THROUGHOUT THE RECESSION, Oklahoma City has received a tremendous amount of national attention as a result of its relatively stable economy. And that attention is welldeserved. Oklahoma City had a 5.9 percent unemployment rate in July, which put it at the top of the list for metropolitan areas with more than 1 million in population. Plus, the city's multifamily market is showing rent growth this year, a fact that few other cities can boast.
Oklahoma City's stability is attributed to its diverse job base. In addition to being the state capitol, the city is home to Tinker Air Force Base. The city has a large medical industry and education base as well, with a number of universities located in and around the metro area. Another factor in Oklahoma City's success is the energy industry, with the state's two largest oil and gas companies, Devon Energy and Chesapeake Energy, located here.
With all of this good news, Oklahoma City is still feeling the effects of the national recession. Even though unemployment is only 5.9 percent, it is up from 3.8 percent the previous year.
The local real estate industry has been relatively unscathed by the single-family housing meltdown due to the fact that it did not have a large run-up in prices of single-family homes. Instead, the market exhibited slow but steady increases in average prices.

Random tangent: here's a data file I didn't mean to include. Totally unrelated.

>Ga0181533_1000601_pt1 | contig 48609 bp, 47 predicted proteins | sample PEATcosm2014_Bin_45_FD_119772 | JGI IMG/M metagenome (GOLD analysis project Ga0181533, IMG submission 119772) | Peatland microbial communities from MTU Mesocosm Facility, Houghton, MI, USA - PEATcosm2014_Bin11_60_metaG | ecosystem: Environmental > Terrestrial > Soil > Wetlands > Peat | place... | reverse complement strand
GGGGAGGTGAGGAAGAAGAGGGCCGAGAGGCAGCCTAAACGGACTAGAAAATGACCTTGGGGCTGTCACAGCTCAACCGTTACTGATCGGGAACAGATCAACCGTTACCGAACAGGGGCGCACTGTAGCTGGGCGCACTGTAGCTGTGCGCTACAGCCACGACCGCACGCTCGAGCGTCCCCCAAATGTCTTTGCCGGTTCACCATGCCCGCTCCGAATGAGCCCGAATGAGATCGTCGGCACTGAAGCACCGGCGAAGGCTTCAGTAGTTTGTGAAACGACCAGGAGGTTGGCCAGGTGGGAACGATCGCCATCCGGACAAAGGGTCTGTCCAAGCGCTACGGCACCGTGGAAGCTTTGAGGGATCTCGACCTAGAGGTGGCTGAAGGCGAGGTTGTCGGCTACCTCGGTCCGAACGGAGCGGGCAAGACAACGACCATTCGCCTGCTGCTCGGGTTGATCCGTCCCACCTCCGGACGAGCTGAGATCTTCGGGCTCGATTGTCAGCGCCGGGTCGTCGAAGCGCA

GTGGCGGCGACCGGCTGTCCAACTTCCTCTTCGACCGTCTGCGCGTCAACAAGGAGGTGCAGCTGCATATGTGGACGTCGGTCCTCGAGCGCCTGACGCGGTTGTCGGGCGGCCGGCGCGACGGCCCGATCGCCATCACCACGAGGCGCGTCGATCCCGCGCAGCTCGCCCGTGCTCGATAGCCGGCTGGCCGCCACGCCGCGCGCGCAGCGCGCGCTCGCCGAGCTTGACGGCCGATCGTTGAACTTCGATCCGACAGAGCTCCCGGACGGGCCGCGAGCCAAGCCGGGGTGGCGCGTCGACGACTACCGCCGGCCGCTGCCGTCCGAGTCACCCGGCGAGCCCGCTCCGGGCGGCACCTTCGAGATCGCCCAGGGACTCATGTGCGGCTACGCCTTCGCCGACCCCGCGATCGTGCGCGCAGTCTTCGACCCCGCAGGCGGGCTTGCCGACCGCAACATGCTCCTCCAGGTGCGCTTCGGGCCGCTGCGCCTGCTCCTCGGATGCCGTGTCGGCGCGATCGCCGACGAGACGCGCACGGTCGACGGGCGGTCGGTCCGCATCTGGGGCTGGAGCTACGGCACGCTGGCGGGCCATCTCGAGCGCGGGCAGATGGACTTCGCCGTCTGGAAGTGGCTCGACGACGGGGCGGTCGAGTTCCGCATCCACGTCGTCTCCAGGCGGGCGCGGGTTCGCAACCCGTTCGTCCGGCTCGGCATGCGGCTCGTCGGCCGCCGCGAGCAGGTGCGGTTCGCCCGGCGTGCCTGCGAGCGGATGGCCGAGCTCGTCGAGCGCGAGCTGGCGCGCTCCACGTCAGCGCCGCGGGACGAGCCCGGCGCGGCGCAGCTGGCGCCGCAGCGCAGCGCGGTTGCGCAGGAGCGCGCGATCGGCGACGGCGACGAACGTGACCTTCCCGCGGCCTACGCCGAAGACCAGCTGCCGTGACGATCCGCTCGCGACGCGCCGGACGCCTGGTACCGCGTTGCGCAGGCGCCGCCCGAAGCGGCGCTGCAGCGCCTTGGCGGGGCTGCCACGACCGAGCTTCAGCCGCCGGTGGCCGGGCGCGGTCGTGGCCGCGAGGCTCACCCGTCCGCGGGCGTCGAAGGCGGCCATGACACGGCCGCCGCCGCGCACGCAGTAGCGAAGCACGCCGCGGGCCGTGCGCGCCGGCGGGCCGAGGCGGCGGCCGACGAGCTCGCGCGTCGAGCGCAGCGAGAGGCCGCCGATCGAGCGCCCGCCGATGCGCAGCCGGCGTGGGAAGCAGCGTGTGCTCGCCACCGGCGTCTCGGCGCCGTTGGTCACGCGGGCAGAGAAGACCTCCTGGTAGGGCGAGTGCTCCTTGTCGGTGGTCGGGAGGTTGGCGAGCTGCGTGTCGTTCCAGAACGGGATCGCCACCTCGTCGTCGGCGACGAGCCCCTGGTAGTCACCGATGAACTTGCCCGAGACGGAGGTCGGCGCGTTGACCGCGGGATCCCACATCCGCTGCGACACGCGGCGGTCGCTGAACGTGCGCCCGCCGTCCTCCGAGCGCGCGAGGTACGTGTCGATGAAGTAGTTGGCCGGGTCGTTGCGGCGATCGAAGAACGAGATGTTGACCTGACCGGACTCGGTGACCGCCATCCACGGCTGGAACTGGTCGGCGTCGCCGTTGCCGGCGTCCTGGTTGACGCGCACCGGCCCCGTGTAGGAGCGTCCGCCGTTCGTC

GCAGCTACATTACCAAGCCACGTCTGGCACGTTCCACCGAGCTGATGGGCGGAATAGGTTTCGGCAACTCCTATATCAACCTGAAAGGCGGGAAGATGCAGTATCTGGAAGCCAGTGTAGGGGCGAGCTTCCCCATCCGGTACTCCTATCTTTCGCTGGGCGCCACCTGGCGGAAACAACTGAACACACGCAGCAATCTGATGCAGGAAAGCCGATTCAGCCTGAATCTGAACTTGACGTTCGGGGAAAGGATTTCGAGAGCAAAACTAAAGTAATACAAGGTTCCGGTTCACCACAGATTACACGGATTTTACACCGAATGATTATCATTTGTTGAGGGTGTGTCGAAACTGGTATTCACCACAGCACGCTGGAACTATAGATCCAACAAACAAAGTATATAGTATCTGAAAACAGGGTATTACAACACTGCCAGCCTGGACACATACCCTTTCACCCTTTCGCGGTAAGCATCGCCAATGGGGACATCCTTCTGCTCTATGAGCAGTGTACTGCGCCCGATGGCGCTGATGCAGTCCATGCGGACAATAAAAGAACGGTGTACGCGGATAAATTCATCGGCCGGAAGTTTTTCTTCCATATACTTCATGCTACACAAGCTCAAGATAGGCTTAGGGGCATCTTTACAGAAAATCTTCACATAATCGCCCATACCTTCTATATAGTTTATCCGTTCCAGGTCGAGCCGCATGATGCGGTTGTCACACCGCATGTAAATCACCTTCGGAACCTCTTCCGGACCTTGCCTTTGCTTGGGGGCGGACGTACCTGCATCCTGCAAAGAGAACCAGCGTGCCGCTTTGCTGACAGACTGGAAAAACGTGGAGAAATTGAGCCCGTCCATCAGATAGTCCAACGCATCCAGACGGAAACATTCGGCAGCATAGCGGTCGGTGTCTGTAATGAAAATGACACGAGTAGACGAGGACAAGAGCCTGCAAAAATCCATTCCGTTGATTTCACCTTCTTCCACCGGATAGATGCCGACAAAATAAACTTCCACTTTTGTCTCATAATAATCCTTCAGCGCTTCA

Generally speaking, the multifamily market in Oklahoma City has also been relatively stable. Occupancies have decreased slightly, but at the same time, rental rates have been able to increase. The average occupancy for the metropolitan area is 90.5 percent, a decrease of 150 basis points since mid-year 2008.
But not all submarkets are created equally. While some of the area's submarkets showed declining occupancies, others were flat or showed growth over the past year, according to a recent survey by CB Richard Ellis (CBRE).
The southern half of Northwest Oklahoma City stayed the same at 89 percent, while the northern half of Northwest Oklahoma City decreased from 92 percent to 91 percent. Other areas seeing declines include Southwest Oklahoma City, which decreased from 94 percent to 92 percent; the Edmond submarket, which fell from 95 percent to 92 percent; and Midwest City/Del City, which declined from 91 percent to 90 percent. Still, prospects are brighter in Norman, where occupancies rose from 91 percent to 92 percent over the last year.
A recent review of average occupancies by asset age revealed that for properties built prior to 1980, the average occupancy was 88 percent, while properties built after 1980 exhibited occupancy rates of 93 percent. The results indicate that while Oklahoma City has not been able to escape the consequences of the national economic recession, it is able to maintain relatively healthy occupancy levels.
A year ago, all six of the submarkets covered in the CBRE survey experienced rental rate increases in every floor plan type, which was the first time we'd seen across-the-board increases this decade. But in the most recent survey, half of the submarkets experienced rental rate increases in all floor plan types, while the other half experienced mixed results.